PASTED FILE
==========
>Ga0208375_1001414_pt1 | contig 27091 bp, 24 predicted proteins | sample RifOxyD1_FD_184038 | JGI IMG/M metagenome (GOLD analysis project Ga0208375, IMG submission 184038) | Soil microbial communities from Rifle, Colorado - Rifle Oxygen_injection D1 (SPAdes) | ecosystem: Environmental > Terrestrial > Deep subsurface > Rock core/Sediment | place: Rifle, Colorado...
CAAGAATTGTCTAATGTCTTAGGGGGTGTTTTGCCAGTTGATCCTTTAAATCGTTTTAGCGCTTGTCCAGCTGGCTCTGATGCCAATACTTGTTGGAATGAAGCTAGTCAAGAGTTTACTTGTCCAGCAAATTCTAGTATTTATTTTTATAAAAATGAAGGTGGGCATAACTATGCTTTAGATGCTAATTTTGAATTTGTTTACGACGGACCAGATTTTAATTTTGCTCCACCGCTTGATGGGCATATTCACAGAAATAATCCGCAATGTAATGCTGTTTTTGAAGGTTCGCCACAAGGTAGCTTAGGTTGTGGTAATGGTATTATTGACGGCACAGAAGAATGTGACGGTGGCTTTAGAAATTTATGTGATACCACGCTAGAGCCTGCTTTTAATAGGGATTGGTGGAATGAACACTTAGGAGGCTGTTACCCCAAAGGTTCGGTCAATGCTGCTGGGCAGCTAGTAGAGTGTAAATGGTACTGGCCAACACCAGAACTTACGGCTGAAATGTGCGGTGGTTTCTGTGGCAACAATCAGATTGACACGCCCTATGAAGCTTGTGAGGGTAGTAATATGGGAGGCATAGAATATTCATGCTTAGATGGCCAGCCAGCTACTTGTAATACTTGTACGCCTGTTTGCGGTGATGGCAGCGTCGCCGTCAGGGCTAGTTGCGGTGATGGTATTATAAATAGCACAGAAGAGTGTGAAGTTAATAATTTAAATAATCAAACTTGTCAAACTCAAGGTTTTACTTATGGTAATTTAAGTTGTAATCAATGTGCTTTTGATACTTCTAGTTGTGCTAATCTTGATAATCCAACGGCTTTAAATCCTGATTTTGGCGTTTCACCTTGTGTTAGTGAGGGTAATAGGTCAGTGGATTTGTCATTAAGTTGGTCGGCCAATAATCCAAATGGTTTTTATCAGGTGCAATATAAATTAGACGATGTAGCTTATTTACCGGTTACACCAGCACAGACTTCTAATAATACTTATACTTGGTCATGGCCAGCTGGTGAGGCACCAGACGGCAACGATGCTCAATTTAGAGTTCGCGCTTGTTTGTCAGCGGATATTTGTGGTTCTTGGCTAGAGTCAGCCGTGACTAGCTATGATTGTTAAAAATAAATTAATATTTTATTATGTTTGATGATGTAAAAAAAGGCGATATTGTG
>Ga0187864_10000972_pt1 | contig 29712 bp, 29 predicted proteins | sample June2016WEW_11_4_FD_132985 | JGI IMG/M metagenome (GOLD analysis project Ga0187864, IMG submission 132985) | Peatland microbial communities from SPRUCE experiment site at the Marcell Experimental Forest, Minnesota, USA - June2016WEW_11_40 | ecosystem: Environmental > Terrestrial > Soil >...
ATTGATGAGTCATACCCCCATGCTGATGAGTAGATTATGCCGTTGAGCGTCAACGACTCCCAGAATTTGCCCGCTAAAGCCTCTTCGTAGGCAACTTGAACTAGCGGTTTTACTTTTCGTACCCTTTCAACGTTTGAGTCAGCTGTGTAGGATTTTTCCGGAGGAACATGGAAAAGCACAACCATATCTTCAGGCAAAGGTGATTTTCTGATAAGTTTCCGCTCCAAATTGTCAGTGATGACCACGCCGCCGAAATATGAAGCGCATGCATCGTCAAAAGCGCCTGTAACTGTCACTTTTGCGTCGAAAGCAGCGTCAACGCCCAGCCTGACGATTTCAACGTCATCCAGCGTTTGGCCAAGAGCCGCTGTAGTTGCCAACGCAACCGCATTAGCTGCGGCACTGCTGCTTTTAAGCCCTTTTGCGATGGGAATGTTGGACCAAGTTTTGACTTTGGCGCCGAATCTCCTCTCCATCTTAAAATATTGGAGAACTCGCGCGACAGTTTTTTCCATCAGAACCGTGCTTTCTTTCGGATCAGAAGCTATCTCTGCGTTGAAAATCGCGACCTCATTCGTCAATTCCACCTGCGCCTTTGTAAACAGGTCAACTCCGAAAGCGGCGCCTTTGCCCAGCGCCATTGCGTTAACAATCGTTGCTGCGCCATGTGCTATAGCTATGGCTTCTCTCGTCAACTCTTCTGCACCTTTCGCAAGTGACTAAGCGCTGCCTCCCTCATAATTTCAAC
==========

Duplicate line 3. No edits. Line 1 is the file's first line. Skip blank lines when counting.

>Ga0187864_10000972_pt1 | contig 29712 bp, 29 predicted proteins | sample June2016WEW_11_4_FD_132985 | JGI IMG/M metagenome (GOLD analysis project Ga0187864, IMG submission 132985) | Peatland microbial communities from SPRUCE experiment site at the Marcell Experimental Forest, Minnesota, USA - June2016WEW_11_40 | ecosystem: Environmental > Terrestrial > Soil >...